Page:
Post Mortem Services

Identifying cause of death is vital if preventative measures are to be implemented to protect the herd.

Post Mortem Services

In the unfortunate event of an unexplained death in the herd, we offer a post mortem service.  Identifying cause of death is vital if preventative measures are to be implemented to protect the herd.


We work closely with Grayshill and SRUC laboratories to provide a valuable post mortem service. Simply notify us that you require a PM and inform Grayshill at pick up that the animal is to be put aside for us and we will arrange the rest.  Appropriate samples are collected for further diagnostics if required and interventions can be put in place if deemed necessary.



How Post-Mortems Can Help You In Your Farming Business

Whilst no farmer wants to see a death in his herd or flock, the sad fact of farming life is that livestock mortalities do occur. These losses affect the farming community in both an emotional and a financial way.


A mortality can present a silver lining however, as the information we may gain from a post-mortem investigation can yield information that can prevent further losses for the herd or flock and save other animals’ lives. 


A mortality can present a silver lining however, as the information we may gain from a post-mortem investigation can yield information that can prevent further losses for the herd or flock and save other animals’ lives. 


Early diagnosis of a disease results in timely interventions in the health of the remaining animals diagnosis depends on sample quality. To this end, we would like to provide you with a few pointers on providing as good a carcass or samples:


  • Identify the Carcass. This is the most important part. 

  • Fresh is Best! The longer the time interval between death and performing a PM the greater the degree of decomposition of the carcass by bacteria from the gut. Decomposition can occur within a few hours and proceeds much quicker on a warm day.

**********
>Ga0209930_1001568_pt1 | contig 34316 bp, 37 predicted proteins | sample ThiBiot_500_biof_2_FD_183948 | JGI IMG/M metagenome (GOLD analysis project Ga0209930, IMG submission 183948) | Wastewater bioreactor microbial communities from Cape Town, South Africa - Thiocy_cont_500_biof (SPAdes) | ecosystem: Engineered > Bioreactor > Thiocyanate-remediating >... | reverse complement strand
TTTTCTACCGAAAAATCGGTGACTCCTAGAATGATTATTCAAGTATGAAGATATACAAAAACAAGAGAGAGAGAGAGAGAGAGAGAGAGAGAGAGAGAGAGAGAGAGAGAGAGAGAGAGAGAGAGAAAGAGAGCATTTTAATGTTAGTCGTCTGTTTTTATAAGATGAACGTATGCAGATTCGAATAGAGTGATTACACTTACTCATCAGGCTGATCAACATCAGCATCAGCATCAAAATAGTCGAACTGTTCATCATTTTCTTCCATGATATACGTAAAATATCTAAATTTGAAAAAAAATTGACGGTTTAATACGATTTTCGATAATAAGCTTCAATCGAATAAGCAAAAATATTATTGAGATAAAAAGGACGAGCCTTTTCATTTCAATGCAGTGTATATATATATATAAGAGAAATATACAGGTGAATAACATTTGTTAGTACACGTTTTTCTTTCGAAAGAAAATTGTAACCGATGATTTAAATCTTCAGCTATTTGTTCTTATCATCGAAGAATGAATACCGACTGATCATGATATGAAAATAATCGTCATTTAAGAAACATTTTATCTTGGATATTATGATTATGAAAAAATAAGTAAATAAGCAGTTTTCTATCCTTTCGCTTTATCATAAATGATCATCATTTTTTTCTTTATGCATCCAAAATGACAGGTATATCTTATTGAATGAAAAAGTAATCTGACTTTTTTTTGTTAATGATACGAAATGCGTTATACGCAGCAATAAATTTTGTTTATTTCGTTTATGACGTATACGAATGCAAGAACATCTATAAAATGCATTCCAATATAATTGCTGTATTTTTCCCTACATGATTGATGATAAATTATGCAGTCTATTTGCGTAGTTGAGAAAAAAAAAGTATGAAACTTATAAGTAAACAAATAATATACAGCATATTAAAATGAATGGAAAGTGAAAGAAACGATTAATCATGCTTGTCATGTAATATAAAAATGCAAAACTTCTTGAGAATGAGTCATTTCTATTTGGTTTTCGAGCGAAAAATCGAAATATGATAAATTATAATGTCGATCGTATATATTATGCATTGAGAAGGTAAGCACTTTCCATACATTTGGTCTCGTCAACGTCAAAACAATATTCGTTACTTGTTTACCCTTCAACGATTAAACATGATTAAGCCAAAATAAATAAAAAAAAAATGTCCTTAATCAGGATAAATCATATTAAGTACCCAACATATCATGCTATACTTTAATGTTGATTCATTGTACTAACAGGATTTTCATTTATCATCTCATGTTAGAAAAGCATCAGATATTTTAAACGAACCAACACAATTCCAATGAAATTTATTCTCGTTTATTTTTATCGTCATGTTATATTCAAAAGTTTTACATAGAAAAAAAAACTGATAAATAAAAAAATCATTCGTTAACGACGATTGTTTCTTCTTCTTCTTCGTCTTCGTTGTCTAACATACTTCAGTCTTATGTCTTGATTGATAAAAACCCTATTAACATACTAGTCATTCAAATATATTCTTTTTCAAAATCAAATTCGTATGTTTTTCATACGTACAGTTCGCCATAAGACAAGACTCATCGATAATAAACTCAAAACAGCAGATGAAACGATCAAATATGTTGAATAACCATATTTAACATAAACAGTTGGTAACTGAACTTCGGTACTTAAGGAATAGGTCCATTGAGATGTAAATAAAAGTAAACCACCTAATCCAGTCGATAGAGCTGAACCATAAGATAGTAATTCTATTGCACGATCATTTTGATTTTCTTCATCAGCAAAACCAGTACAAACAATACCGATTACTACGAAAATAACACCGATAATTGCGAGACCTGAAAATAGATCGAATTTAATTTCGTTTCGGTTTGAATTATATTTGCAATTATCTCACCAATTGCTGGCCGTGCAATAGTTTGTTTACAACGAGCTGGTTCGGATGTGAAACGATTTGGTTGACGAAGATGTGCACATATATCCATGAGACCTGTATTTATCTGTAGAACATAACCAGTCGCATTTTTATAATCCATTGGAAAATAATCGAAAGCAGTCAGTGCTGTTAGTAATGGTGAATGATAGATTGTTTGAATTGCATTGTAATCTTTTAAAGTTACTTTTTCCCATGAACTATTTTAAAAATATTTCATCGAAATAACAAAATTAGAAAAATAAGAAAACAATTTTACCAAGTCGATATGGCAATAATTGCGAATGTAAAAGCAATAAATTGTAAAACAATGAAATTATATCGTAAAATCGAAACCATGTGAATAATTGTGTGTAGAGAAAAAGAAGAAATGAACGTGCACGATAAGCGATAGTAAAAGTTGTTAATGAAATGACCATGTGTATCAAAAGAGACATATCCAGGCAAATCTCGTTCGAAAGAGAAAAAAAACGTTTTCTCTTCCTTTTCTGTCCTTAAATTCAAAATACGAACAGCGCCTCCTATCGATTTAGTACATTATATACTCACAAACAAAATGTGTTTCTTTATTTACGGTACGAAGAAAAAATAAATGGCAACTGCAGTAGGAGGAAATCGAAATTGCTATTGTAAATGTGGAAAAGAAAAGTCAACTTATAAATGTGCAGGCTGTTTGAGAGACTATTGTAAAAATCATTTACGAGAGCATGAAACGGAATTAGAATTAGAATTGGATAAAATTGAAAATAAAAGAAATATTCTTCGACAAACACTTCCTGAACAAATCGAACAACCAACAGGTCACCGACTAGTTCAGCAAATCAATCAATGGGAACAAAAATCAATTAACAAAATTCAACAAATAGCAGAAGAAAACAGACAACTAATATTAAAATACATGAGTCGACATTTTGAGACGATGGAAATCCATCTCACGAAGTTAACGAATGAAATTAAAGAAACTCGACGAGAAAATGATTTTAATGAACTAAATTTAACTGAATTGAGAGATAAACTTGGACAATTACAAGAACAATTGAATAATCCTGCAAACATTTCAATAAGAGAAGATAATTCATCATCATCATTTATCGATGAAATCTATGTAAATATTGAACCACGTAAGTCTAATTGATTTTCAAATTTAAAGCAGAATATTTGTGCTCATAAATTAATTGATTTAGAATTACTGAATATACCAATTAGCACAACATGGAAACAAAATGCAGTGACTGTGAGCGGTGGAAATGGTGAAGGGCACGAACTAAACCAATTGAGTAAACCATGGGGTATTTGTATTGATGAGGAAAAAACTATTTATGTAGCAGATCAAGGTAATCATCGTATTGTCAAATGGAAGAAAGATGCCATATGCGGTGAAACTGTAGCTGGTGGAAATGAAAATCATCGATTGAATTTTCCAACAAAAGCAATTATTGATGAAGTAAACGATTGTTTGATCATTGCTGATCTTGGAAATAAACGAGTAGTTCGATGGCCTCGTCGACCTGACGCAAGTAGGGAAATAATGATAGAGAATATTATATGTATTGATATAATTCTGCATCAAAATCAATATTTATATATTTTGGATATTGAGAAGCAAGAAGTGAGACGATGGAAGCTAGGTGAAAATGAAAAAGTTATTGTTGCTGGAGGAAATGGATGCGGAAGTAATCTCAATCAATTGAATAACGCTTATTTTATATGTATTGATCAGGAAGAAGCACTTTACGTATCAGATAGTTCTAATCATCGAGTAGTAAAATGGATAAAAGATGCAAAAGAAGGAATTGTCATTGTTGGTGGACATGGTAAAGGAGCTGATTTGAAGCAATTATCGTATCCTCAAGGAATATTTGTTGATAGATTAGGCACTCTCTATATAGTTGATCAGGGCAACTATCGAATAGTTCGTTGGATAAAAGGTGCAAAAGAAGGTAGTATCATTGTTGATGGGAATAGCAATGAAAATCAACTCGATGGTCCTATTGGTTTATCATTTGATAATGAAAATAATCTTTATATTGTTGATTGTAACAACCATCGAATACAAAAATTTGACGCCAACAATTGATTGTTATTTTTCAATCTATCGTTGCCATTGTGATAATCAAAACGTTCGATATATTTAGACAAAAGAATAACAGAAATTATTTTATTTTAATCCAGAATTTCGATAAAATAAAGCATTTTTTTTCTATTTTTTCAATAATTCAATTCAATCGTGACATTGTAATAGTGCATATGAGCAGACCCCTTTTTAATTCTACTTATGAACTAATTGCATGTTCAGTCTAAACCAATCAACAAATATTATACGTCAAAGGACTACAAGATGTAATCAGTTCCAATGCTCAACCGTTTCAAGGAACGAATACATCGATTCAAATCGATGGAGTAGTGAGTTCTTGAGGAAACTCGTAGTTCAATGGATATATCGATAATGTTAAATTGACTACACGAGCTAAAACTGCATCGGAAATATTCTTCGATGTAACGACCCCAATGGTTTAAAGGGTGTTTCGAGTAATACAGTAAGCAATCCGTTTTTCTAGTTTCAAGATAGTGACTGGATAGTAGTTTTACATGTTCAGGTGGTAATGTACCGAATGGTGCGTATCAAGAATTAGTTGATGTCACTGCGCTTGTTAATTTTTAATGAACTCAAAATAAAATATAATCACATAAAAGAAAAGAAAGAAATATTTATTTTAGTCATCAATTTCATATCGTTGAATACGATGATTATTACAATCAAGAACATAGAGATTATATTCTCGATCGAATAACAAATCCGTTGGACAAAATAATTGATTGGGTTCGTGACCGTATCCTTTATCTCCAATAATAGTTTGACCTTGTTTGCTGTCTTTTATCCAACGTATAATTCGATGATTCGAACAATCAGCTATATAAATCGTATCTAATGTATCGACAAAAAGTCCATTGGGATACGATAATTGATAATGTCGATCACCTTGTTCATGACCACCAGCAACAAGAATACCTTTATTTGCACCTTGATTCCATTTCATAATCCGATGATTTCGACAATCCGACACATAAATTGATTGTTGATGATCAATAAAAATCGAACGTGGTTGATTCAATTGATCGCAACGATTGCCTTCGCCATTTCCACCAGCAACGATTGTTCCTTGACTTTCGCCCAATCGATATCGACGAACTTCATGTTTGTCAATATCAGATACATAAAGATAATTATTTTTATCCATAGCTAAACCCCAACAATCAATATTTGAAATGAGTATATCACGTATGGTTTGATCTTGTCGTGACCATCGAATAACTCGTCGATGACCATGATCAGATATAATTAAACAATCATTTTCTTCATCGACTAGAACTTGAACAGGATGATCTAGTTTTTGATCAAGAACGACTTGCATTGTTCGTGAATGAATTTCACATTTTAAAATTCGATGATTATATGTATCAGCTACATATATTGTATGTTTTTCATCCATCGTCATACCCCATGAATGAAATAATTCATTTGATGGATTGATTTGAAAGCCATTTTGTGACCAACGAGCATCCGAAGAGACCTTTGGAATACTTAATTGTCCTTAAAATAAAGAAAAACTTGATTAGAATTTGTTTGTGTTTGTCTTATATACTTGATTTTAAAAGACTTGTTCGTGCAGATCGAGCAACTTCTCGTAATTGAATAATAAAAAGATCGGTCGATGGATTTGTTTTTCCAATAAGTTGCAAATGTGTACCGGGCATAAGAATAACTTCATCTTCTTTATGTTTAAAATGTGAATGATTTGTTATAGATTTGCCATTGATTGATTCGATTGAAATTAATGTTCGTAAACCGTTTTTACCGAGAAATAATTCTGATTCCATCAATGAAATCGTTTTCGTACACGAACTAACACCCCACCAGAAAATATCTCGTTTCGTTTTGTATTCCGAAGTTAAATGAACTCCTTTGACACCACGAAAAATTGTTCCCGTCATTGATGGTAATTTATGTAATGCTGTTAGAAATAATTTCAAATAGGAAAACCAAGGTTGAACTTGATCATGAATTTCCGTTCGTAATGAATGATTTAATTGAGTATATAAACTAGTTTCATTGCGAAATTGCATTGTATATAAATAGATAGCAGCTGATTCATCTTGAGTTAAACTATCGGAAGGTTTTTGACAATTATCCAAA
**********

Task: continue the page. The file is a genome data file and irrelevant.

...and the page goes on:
• Make Sure It’s Identifiable in a Suitable Fashion. For example, by having orange cables ties tied to its limbs. 

  • Provide Us With a Good History Where Possible. This includes prior or current health issues on the property, vaccination status of affected and nonaffected animals, and nutrition.

  • Be Organised. If you’re sending the carcass to Grayshill please let the clinic know it’s going there and when



Abortion Investigations

With the lambing and calving season coming up (or in some cases having already started), the possibility of abortions will unfortunately rear its ugly head. It is generally accepted that an abortion rate of <2% in a flock/herd is normal. Anything above that warrants investigation and it’s important that as many of the aborted foeti as possible are sampled to ensure a diagnosis. Remember that cattle abortions may need to be sampled for Brucella, speak to one of our vets to find out.



What samples do we need from sheep abortions?

• The most convenient and effective for most farmers is to submit an entire aborted foetus with placenta in preferably two leak-proof plastic bags, one inside the other.

• If dropping at the practice please attach a plastic tag or sticker to the top of the outside bag with the ewe’s ID written on it with a permanent marker. 

• Keep the sample(s) cool if possible. 

• Samples/foetuses can be brought to our practice at Lanark or Stirling 

• Again, the fresher the better- don’t wait for a day before submitting samples. 

• Keep a record of the ewe(s) that aborted for possible future blood testing.



Safety Note: As some of the diseases causing abortion can also cause disease/abortion in humans, it is imperative that you wear appropriate PPE (gloves being the minimum). Pregnant women should not come in contact with any aborted material, aborting/lambing ewes nor with anything else that has come in contact with these (such as clothing worn by persons working with the ewes).